• The Catholic church was revealed as the 2017 purchaser of a large agricultural property on Bradner Road. The Archdiocese of Vancouver bought the property for $7.5 million and applied to turn it into an “agri-retreat” for parishioners and students.
• An Abbotsford man broke his back after falling 50 feet from a large tree. Dan Anderson dragged himself through a forest to get help, and was eventually located by two Abbotsford Police officers who helped him to safety with the aid of firefighters and paramedics.
• Family members of two girls raped and murdered near Cranbrook 35 years ago said they were worried about the killer’s imminent escorted absences from prison. Terrence Burlingham, who was being held at Mission Institution, was set for “escorted temporary absences.” He had been declared a “high risk to reoffend” in 2018, according to Parole Board documents.
• A full crowd watched the Vancouver Canucks beat the Ottawa Senators in an exhibition game at Abbotsford Centre. A sold-out crowd of 7,040 people watched the Canucks beat the Senators 6-4. Elias Petterson scored two goals and added two assists.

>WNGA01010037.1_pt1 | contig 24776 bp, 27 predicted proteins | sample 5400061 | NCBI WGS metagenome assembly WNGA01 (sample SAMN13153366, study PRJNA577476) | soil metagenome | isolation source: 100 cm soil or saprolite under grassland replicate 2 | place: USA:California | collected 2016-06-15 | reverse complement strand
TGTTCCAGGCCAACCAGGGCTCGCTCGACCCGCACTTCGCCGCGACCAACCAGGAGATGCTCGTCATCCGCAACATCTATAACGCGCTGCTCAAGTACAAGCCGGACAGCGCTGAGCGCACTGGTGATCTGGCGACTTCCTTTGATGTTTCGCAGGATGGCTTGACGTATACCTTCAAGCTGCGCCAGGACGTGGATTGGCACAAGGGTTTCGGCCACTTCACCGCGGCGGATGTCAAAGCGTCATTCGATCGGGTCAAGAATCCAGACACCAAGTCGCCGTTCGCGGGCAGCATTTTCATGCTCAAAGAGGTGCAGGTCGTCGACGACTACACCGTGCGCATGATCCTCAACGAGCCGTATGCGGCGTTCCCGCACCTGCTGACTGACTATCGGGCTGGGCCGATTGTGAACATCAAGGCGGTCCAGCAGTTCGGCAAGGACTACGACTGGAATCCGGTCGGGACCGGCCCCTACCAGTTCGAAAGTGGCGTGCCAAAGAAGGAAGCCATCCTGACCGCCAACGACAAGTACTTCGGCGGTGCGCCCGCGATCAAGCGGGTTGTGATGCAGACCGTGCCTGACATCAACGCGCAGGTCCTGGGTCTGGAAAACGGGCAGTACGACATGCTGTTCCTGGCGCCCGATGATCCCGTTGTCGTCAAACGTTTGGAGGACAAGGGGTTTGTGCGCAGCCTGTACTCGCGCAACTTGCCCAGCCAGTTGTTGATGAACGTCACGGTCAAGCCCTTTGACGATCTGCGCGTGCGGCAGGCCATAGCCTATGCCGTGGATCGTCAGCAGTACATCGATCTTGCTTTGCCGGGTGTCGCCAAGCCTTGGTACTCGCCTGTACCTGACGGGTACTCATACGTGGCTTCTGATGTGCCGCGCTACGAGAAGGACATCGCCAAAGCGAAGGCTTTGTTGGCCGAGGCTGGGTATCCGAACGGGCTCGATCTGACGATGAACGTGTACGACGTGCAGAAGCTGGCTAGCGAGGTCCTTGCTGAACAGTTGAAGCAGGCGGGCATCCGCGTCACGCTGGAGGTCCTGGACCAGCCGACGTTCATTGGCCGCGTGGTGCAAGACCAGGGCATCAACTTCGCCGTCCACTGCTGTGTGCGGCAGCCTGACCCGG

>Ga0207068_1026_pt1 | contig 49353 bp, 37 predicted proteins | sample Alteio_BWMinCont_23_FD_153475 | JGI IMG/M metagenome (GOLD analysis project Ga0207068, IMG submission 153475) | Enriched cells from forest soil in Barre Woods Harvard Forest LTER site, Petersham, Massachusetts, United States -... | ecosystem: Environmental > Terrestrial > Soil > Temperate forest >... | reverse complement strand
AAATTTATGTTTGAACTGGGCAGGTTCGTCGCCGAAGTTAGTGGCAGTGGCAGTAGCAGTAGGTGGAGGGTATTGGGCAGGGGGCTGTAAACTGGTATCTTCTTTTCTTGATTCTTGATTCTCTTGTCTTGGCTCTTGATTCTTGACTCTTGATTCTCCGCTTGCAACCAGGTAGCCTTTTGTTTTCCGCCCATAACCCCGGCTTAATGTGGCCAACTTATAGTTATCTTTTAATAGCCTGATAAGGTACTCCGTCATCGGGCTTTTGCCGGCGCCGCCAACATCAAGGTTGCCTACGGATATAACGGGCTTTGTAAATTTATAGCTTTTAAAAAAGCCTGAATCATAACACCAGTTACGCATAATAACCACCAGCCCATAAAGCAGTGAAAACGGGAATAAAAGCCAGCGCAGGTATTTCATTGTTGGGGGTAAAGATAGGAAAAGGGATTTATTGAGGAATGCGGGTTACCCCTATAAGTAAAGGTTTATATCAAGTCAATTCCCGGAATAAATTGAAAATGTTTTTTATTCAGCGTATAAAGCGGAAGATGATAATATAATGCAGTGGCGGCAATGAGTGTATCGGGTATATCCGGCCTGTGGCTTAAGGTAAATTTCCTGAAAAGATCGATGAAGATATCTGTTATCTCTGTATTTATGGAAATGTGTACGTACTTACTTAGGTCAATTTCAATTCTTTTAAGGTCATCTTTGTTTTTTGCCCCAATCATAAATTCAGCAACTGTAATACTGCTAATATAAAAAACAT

• A man was charged with stealing a sculpture from Chief Dan George Middle School. The theft was only discovered after the artist who made the donated piece visited the school and discovered it missing. After a story in The News, a reader identified it as an artwork for sale at a Mission pawn shop. Wayne Ervin was later charged with theft over $5,000.
• A nurse at Abbotsford Regional Hospital was seriously injured after being attacked by a patient. The patient hid behind a curtain, and then used an exercise weight to strike the nurse, breaking her jaw and leaving her with an array of other injuries.